- Direct mail lists are stable. Customer and donor email lists go out of date quickly, and once those addresses are lost, they need to be recaptured and the people opted in again. By contrast, people stay in their residences for years or even decades. National Change of Address and other tools help you keep your list current. (Wouldn’t it be nice if there were NCOA for email?) If you are mailing to businesses, even when someone moves on from their job, the mailer will end up on the desk of the person who inherits their position.
- Direct mail has longer shelf life. Unlike email, which disappears quickly under the avalanche of incoming emails, targeted, relevant direct mail often gets filed, taped to the refrigerator or office cabinet, and kept.
- Consumers’ brains like direct mail. Increasingly, businesses and nonprofit are paying attention to neuroscience, which is the study of our how our brains process information. These studies consistently show that information is more easily processed, better understood, and more easily recalled when it is provided in print. Neuroscience also shows that information in print is more likely to motivate people to action. (See compiled list of links to neuroscience studies related to print here.)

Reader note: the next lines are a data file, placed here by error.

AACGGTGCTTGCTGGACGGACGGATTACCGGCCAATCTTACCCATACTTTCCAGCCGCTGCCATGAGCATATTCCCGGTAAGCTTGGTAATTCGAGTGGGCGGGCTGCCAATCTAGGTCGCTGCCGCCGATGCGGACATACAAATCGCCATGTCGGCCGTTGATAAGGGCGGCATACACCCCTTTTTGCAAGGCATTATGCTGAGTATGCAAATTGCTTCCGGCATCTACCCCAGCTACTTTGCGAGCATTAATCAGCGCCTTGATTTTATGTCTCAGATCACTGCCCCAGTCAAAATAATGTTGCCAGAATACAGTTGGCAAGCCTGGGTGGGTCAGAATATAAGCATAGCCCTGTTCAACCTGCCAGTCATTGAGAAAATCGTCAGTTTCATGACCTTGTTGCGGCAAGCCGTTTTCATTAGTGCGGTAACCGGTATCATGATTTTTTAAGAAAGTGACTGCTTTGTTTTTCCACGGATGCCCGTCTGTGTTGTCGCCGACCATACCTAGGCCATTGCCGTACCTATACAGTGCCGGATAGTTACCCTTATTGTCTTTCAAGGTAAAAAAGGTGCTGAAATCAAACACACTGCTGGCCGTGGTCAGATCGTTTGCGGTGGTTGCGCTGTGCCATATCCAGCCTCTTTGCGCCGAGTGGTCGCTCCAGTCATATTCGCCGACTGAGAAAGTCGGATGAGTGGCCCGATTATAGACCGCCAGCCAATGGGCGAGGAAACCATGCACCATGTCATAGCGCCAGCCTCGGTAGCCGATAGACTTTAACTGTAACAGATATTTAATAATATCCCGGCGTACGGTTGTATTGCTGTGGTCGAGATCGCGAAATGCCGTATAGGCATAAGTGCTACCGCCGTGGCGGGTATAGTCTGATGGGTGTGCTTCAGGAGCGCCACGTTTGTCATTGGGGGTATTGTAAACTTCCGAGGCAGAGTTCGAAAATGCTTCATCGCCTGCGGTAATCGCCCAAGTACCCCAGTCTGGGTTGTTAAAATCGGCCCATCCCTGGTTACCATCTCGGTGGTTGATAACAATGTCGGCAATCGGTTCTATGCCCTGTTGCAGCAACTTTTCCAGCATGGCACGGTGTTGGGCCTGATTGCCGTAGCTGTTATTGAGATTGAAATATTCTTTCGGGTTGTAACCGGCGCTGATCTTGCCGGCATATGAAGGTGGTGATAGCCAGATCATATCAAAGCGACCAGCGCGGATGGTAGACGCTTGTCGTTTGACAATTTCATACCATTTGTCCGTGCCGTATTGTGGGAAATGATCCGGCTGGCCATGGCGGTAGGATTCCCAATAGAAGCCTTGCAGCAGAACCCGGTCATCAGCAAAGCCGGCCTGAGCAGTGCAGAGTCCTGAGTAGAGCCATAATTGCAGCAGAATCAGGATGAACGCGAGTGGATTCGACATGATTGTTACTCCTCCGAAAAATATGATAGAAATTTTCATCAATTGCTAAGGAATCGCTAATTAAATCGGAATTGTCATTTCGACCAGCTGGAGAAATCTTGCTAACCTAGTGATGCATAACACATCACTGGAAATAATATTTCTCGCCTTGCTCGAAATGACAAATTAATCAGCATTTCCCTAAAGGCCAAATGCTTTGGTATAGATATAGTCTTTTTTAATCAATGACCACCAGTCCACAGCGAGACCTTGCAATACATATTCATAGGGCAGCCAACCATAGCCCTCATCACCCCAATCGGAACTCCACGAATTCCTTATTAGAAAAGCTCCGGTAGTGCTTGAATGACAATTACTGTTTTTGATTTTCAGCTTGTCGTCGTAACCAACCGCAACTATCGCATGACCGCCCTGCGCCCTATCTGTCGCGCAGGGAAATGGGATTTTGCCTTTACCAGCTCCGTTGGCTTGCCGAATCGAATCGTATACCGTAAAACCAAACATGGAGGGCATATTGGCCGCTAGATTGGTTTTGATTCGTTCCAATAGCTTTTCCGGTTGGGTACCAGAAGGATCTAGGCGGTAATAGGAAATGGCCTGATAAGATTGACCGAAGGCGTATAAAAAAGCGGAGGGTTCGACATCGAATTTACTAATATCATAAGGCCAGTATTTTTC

- Direct mail has visibility. With less mail in people’s mailboxes, your direct mail appeal or marketing offer has a near 100% chance of being seen. You can’t say that about email!
- People trust direct mail. Studies consistently show that consumers trust and prefer direct mail for certain types of communications, including those involving financial or medical information or that require more detailed, complex decision-making. According to Marketing Sherpa, 76% of consumers trust direct mail when it comes time to make a purchase decision.
- Direct mail drives digital marketing. Small businesses and nonprofits rely on their online presences to communicate their value, mission, and services to their constituents. But did you know that one of the primary drivers of website traffic and social media marketing is print? It’s often how people find out about your online presence in the first place.